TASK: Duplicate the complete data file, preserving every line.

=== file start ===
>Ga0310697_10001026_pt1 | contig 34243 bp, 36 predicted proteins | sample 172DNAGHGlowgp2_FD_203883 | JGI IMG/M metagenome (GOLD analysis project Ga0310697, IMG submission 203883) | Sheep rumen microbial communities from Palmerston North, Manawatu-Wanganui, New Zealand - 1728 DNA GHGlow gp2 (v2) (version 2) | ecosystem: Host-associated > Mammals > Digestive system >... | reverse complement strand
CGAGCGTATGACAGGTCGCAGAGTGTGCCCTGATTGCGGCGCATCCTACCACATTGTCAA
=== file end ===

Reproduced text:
>Ga0310697_10001026_pt1 | contig 34243 bp, 36 predicted proteins | sample 172DNAGHGlowgp2_FD_203883 | JGI IMG/M metagenome (GOLD analysis project Ga0310697, IMG submission 203883) | Sheep rumen microbial communities from Palmerston North, Manawatu-Wanganui, New Zealand - 1728 DNA GHGlow gp2 (v2) (version 2) | ecosystem: Host-associated > Mammals > Digestive system >... | reverse complement strand
CGAGCGTATGACAGGTCGCAGAGTGTGCCCTGATTGCGGCGCATCCTACCACATTGTCAA